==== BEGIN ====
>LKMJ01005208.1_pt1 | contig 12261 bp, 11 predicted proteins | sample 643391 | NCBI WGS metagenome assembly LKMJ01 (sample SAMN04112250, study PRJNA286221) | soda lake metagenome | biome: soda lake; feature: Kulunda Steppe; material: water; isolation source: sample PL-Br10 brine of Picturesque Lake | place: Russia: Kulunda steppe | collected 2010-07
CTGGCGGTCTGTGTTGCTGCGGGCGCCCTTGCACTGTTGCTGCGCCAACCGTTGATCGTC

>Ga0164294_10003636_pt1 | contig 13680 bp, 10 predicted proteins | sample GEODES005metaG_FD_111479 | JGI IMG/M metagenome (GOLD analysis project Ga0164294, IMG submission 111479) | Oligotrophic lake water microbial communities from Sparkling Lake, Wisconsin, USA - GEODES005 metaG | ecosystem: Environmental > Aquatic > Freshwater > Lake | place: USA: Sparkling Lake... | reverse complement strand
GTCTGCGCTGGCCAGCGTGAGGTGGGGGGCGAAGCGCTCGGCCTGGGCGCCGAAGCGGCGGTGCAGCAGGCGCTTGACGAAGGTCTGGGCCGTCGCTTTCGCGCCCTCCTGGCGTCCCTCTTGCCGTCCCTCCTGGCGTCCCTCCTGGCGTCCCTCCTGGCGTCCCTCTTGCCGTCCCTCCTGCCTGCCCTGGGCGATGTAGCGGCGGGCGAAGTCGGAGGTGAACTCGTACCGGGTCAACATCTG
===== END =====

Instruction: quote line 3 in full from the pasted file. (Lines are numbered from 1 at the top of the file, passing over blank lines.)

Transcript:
>Ga0164294_10003636_pt1 | contig 13680 bp, 10 predicted proteins | sample GEODES005metaG_FD_111479 | JGI IMG/M metagenome (GOLD analysis project Ga0164294, IMG submission 111479) | Oligotrophic lake water microbial communities from Sparkling Lake, Wisconsin, USA - GEODES005 metaG | ecosystem: Environmental > Aquatic > Freshwater > Lake | place: USA: Sparkling Lake... | reverse complement strand